The rest of the Mustang is just as good as the engine that powers it. Marc bent up the roll cage from 1 3/4 inch, .120 wall DOM tubing; the folks at The Mustang Shop also fabricated a fuel cell out of a 1970 Mustang fuel tank. Chassis bits include KW double-adjustable coil-overs front and rear, Whiteline tubular rear control arms with a Watts link and adjustable sway bar, and Baer 14 inch four-wheel disc brakes with Hawk pads. The Mustang rides on 285/680R18 Toyo Proxes RS1 tires and 18 x 10 Enkei PF01 wheels. Marc recently sold the car to a fellow American Iron competitor. He will handle crew chief and suspension tuning duties for the new owner.

Marc Sorger is a diehard racer. At age 13, he and his dad built a 1957 Chevy with a tunnel-rammed 301 small block and 5.13 gears (“I won a bunch of races and money with that car,” Marc recalled). He is licensed in NHRA’s Motorcycle, Super Street, Super Gas, Super Comp, Top Dragster, Advanced ET, Comp, and Funny Car classes; his quickest and fastest quarter-mile pass is 5.04 seconds at 304 miles-per-hour in CLASS.

Then there’s Marc’s road racing gig.

He has a National Auto Sport Association (NASA) competition license that also allows him to compete at Sport Car Club of America (SCCA) and International Race Drivers Club (IRDC) events. His playground of choice is NASA’s American Iron Series, where he runs a 2008 Mustang with support from The Mustang Shop of Kent, WA.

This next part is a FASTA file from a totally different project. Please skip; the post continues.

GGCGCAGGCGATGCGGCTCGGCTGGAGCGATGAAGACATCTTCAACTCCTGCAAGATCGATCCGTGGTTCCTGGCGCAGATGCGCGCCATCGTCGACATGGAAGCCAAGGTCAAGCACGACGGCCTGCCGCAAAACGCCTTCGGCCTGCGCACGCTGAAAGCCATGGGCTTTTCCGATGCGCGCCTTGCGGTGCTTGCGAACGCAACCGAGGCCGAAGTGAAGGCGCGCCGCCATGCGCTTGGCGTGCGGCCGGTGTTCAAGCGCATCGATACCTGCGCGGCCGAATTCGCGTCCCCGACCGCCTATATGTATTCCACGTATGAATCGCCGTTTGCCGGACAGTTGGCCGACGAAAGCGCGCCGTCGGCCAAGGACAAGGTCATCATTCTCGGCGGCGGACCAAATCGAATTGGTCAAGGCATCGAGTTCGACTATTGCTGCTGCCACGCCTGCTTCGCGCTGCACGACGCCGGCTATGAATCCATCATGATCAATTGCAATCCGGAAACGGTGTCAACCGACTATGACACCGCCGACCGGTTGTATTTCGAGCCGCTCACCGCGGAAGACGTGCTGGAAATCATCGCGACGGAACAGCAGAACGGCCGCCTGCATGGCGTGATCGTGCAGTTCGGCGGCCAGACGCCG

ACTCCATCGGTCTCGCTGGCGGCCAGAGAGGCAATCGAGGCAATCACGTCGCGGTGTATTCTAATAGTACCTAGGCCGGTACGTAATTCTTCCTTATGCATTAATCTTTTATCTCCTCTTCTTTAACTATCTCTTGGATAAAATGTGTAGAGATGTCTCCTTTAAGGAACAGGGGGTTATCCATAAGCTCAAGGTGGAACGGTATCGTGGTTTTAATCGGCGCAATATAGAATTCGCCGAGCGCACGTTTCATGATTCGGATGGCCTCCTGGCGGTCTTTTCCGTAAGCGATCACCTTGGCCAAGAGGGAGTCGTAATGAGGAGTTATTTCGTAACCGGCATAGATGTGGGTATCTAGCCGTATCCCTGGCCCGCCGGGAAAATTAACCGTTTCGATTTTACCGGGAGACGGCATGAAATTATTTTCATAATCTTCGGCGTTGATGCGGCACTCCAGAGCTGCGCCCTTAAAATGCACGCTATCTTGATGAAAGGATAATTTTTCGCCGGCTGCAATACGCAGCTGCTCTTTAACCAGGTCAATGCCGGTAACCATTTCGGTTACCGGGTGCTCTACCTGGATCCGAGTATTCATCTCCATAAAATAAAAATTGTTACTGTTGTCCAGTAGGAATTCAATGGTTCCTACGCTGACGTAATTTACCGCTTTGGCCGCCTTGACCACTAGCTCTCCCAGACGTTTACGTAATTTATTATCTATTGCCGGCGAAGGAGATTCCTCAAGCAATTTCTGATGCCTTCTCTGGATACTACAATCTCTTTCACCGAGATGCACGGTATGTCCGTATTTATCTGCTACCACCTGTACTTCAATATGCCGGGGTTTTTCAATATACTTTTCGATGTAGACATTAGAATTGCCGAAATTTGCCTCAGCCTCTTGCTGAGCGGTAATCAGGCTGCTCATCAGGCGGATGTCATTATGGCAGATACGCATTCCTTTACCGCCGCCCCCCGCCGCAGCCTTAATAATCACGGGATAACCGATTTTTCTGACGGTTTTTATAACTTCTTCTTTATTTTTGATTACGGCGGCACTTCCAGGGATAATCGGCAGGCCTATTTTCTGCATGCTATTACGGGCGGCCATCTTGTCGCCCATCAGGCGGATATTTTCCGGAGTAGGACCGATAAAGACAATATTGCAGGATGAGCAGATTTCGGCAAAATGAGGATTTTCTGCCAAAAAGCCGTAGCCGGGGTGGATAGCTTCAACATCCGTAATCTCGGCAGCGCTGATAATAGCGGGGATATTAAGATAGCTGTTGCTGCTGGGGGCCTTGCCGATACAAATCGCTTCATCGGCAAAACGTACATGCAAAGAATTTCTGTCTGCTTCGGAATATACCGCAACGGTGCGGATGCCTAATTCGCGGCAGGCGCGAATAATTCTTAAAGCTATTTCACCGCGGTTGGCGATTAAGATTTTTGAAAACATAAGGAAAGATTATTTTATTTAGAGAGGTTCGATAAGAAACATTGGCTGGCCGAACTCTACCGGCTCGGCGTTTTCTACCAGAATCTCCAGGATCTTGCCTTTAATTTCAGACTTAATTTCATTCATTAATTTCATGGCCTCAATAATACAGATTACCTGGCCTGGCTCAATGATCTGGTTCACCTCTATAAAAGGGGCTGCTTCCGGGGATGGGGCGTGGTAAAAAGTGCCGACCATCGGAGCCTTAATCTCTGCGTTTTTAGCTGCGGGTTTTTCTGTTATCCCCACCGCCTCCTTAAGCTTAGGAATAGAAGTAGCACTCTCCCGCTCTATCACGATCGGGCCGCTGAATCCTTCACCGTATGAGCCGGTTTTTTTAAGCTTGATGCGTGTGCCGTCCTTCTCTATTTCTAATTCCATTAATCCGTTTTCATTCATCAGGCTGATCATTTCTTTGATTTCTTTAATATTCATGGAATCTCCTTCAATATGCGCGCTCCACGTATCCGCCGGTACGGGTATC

Designed to be an affordable way for amateur road racers to compete and have a genuine shot at winning races and national championships, the American Iron Racing Series may be the ultimate Ford Mustang vs. Chevy Camaro battleground.

The Series consists of three classes:

American Iron (AI) is limited by a power-to-weight ratio and other factors to keep the cars on an even playing field. The class is open to any American pony car made since 1960 running four, six, and V8 engines.

American Iron Extreme (AIX) has more liberal build rules than AI. It’s pretty much an unrestricted class with no power-to-weight ratios or spec tires.

American Iron Spec Iron (SI) is a spec class for 2005-2010 Mustang GTs. Cars can be modified with Ford Racing parts and performance packages and must use a spec Toyo tire.

Marc competed in the AIX class. He upgraded the Mustang’s 4.6L with all-forged internals and a centrifugal supercharger cranking out 20 psi of boost. That engine made 743 horsepower at the rear wheels, but had cooling issues that led Marc to search for another engine.